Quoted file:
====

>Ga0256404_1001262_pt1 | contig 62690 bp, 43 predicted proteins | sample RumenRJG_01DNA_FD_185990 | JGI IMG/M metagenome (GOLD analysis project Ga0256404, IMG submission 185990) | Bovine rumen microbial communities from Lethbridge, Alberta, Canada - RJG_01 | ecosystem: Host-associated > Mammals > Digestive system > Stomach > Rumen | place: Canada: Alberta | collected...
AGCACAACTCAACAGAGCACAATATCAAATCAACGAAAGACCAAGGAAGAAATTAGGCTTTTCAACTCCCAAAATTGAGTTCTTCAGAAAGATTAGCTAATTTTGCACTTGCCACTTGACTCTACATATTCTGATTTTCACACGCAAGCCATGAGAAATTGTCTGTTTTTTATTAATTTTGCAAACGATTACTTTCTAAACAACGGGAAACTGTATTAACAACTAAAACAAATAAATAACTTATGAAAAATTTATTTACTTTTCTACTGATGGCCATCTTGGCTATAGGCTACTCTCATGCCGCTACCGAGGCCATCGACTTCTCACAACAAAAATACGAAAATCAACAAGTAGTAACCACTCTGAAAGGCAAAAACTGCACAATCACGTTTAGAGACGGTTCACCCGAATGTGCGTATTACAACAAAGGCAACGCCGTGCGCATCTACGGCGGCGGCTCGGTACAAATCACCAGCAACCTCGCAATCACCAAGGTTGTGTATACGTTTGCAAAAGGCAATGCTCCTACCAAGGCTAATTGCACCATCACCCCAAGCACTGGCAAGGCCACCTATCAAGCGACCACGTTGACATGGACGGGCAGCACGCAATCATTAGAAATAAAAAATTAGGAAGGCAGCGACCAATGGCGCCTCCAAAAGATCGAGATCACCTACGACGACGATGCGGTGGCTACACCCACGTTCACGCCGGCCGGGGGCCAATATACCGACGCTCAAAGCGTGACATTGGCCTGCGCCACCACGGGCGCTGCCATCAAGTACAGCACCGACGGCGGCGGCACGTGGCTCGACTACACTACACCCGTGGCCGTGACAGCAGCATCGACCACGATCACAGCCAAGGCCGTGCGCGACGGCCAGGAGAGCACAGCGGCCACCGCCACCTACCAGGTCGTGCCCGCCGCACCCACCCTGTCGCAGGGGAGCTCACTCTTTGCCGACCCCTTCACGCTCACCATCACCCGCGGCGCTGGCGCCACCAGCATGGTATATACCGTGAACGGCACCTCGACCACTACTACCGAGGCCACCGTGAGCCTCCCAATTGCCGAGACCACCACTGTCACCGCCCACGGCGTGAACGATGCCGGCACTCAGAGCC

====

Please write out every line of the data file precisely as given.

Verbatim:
>Ga0256404_1001262_pt1 | contig 62690 bp, 43 predicted proteins | sample RumenRJG_01DNA_FD_185990 | JGI IMG/M metagenome (GOLD analysis project Ga0256404, IMG submission 185990) | Bovine rumen microbial communities from Lethbridge, Alberta, Canada - RJG_01 | ecosystem: Host-associated > Mammals > Digestive system > Stomach > Rumen | place: Canada: Alberta | collected...
AGCACAACTCAACAGAGCACAATATCAAATCAACGAAAGACCAAGGAAGAAATTAGGCTTTTCAACTCCCAAAATTGAGTTCTTCAGAAAGATTAGCTAATTTTGCACTTGCCACTTGACTCTACATATTCTGATTTTCACACGCAAGCCATGAGAAATTGTCTGTTTTTTATTAATTTTGCAAACGATTACTTTCTAAACAACGGGAAACTGTATTAACAACTAAAACAAATAAATAACTTATGAAAAATTTATTTACTTTTCTACTGATGGCCATCTTGGCTATAGGCTACTCTCATGCCGCTACCGAGGCCATCGACTTCTCACAACAAAAATACGAAAATCAACAAGTAGTAACCACTCTGAAAGGCAAAAACTGCACAATCACGTTTAGAGACGGTTCACCCGAATGTGCGTATTACAACAAAGGCAACGCCGTGCGCATCTACGGCGGCGGCTCGGTACAAATCACCAGCAACCTCGCAATCACCAAGGTTGTGTATACGTTTGCAAAAGGCAATGCTCCTACCAAGGCTAATTGCACCATCACCCCAAGCACTGGCAAGGCCACCTATCAAGCGACCACGTTGACATGGACGGGCAGCACGCAATCATTAGAAATAAAAAATTAGGAAGGCAGCGACCAATGGCGCCTCCAAAAGATCGAGATCACCTACGACGACGATGCGGTGGCTACACCCACGTTCACGCCGGCCGGGGGCCAATATACCGACGCTCAAAGCGTGACATTGGCCTGCGCCACCACGGGCGCTGCCATCAAGTACAGCACCGACGGCGGCGGCACGTGGCTCGACTACACTACACCCGTGGCCGTGACAGCAGCATCGACCACGATCACAGCCAAGGCCGTGCGCGACGGCCAGGAGAGCACAGCGGCCACCGCCACCTACCAGGTCGTGCCCGCCGCACCCACCCTGTCGCAGGGGAGCTCACTCTTTGCCGACCCCTTCACGCTCACCATCACCCGCGGCGCTGGCGCCACCAGCATGGTATATACCGTGAACGGCACCTCGACCACTACTACCGAGGCCACCGTGAGCCTCCCAATTGCCGAGACCACCACTGTCACCGCCCACGGCGTGAACGATGCCGGCACTCAGAGCC